Yes, I’m aware of the digital revolution in reading material. But I never wanted or needed its plastic fragility and be-near-a-charger hassle. I’m comfortable in my biodegradable ways.
Let’s put aside the pros and cons of readability, affordability and rights ownership for a moment. If you’ve ever lived in a cold climate you know the insulating value of a full bookcase on the outer wall of your home. And even if you live in more temperate climes you might recognize its soundproofing value as well. In either case, I like the aesthetics of a home filled with books I’ve already read or plan to read sometime in this lifetime. It just feels right.
And the good news?
While I haven’t seen enough coverage to know if it’s a trend or a hiccup, it appears that the decline in sales of “real” books has reversed itself. Bookstores are surviving and people are buying books again. Whether they read them in place of or in addition to their e-readers is a topic for people with more time on their hands or money in their pockets than I have. [I consider the concurrent resurgence of vinyl records good because of their fuller, unsampled sound quality, I also recognize that’s it’s a fashion among those with money, not a long-term trend.]
After several home sale and moving-generated purges that reduced my rooms full of books to a couple of boxes in storage and a few shelves in my house, I’ve developed a habit of using charity shops and used bookstores as libraries of a sort. I buy books and then donate or re-sell them when I’m done. When a pile of used books is keeping the dust off my floor I don’t have to worry about emails from the library telling me that the book I haven’t started yet is due back tomorrow. I’ve found that my library borrowing generally has a specific purpose, where my shop purchases are more like bringing friends home for a visit. Of course this practice means I’m rarely up-to-date on any best-seller list. Cold Mountain, courtesy of a 50-cent investment in a local charity shop, has moved from a shelf to the floor by the bed. It’s been there for the better part of the past six months.
And there are also those books that I plan to keep around for a while, like good friends. That’s when I make my pilgrimage to the local indie stores selling new books. It’s one of the few ways I can support the authors who support my reading habit. As much as I rail against the electrification of knowledge, I know that authors’ income from digital rights tied to e-readers, recordings and print-on-demand are the future, if not already the present.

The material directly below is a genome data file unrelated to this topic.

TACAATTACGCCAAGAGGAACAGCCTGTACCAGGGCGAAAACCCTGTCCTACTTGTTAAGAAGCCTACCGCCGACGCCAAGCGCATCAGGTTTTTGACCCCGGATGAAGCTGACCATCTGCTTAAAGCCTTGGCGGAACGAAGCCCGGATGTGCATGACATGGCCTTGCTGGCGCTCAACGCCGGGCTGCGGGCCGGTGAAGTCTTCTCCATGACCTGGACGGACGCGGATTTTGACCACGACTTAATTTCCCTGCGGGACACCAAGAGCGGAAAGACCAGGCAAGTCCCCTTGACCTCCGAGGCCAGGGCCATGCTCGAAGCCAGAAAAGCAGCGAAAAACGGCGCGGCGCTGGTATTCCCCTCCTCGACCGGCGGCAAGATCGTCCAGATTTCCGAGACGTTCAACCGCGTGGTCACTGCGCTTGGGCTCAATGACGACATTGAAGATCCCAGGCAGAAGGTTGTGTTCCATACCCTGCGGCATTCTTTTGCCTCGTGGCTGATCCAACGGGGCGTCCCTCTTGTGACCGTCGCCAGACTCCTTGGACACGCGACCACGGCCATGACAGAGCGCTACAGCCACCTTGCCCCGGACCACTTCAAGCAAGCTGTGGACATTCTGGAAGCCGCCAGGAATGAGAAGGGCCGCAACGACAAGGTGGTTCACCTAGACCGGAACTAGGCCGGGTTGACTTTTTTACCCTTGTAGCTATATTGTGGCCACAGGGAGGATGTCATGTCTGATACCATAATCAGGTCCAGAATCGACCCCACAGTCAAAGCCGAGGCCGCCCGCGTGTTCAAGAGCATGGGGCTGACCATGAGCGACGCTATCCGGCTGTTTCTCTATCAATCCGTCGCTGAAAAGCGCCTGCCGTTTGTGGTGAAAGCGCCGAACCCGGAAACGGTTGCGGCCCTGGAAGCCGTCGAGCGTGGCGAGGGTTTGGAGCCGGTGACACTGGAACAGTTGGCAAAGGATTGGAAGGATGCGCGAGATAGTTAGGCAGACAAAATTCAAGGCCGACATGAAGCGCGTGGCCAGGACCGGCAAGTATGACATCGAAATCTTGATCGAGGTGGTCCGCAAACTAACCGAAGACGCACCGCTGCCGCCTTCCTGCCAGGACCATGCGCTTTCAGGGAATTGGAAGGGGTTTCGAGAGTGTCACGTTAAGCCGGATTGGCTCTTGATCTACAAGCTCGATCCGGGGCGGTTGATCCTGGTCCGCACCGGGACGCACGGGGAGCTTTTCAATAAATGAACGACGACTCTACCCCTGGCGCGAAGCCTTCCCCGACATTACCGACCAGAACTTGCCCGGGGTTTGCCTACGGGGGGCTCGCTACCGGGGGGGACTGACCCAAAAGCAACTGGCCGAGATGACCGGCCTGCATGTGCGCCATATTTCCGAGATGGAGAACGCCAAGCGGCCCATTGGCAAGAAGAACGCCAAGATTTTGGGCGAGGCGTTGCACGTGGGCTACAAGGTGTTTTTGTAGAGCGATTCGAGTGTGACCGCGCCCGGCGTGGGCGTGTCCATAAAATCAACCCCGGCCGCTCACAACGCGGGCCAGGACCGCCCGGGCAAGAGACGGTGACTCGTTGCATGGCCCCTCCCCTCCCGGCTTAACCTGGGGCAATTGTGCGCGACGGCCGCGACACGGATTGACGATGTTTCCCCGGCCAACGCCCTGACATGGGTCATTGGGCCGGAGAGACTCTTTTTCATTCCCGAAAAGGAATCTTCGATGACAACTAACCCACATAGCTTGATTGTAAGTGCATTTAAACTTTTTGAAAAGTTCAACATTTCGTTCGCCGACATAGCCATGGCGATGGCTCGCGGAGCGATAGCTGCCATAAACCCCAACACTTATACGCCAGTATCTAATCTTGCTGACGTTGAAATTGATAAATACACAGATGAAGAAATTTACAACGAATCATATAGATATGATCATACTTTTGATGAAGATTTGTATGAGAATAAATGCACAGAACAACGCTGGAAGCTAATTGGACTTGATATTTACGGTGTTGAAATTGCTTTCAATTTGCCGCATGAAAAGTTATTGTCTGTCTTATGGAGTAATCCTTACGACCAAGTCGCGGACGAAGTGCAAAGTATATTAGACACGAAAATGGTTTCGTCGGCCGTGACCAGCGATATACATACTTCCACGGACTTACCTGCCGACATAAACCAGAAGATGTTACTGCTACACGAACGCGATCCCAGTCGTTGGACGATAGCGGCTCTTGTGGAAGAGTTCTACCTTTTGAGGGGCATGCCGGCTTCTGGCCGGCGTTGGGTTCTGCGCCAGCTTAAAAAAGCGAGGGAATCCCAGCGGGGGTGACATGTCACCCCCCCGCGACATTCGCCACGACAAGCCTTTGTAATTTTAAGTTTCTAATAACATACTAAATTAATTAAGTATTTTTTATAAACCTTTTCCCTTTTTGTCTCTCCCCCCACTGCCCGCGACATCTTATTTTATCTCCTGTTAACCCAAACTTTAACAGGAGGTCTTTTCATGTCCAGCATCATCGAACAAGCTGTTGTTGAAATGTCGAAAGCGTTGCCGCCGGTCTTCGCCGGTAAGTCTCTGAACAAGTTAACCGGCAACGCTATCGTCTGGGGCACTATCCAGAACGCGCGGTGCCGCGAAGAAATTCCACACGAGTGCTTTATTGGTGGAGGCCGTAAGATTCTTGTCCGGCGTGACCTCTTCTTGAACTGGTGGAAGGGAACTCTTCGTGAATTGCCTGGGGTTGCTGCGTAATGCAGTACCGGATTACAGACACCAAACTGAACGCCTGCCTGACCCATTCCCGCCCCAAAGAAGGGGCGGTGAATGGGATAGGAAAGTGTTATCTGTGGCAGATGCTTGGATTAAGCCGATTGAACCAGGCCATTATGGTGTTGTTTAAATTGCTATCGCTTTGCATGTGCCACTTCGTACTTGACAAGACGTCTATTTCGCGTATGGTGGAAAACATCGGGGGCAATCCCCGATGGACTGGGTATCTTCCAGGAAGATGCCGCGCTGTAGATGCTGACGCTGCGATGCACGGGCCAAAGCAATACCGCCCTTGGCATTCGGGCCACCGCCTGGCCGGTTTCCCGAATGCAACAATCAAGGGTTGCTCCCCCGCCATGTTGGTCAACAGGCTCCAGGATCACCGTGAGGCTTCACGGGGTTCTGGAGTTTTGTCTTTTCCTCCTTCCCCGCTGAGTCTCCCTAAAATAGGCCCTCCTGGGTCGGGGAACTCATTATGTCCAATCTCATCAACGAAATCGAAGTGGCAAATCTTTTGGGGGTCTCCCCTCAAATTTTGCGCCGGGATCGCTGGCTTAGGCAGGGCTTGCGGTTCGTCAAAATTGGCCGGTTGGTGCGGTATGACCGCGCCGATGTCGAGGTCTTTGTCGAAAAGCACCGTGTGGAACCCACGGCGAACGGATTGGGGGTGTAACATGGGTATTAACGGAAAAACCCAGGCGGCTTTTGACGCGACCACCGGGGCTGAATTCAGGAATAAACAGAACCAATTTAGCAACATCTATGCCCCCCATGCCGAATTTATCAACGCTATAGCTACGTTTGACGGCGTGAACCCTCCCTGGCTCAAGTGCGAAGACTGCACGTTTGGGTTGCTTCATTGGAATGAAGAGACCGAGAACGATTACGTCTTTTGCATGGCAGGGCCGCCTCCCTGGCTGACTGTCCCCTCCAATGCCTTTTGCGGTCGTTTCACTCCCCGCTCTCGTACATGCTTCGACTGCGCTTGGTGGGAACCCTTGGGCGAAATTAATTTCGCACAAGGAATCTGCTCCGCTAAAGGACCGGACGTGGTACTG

But back to the evolution of my own reading habits. Maybe it’s a sign of age that I’m exploring more new writers. Once you’ve read a few of most writers’ works, you begin to recognize their plotting and character development. I understand that they’ve got to make a living, but I’m more interested in exploring the new than in re-visiting the old. The other day I picked up an Ann Tyler book – my first in over a decade – and instantly fell into her familiar rhythms and archetypes I loved years ago. They’re comfortable, but I’ve been there and read that before. Ditto for Roddy Doyle and a number of other excellent writers whose work I’ve read consistently through the years. The experience is like watching a Bond or Bourne film. Even before buy your ticket you know the plot, subplot arcs and personalities. The only thing that distinguishes one from another is the villain’s name and nefarious plot to destroy the world as we know it. What makes the books and films of this genre good or bad depends not on their plot but their execution. It’s why I love art house films that don’t tie up their endings in a neat bow – or a writer whose style I haven’t yet become accustomed to when they surprise me with a plot twist.
But am I pure? Of course not. My particular vice is tied to my travel schedule. I find it’s nice to have a vaguely predictable crime thriller in my bag. It’s hard for me to concentrate on fine literature or thought-provoking commentary between bouts of people- and schedule-watching in an airport. And they’re generally more engaging than most television programs. Am I the only person who checks into a hotel room to find 100+ channels of TV with nothing of interest to watch? [I do realize, however, that I may have missed out on important news when I find the History Channel running programs on flying saucers.] Oh, and if I leave the book on a plane or in a hotel room, it’s not the end of the world.
I’ve also reached a point in life where I’ll put down books in the same way I’ll change a channel or turn off the television. It may not be a bad book or show, but it’s just not my taste.
And what about your taste? Not in literary style, but in reading habits. If you have an e-reader, to you use it exclusively? Or do you still read “real” books? Why – and when – will you choose one format over the other? [Inquiring minds want to know!]
This piece is just one of a number I’ve written about my long-term love affair with books. If you’d like to see more simply click on the “Books” category below. You can also subscribe, so that you’ll see these blogs as they’re written, as opposed to social media’s algorithms. As the saying goes, if you like my writing, tell your friends. If you don’t, tell your enemies.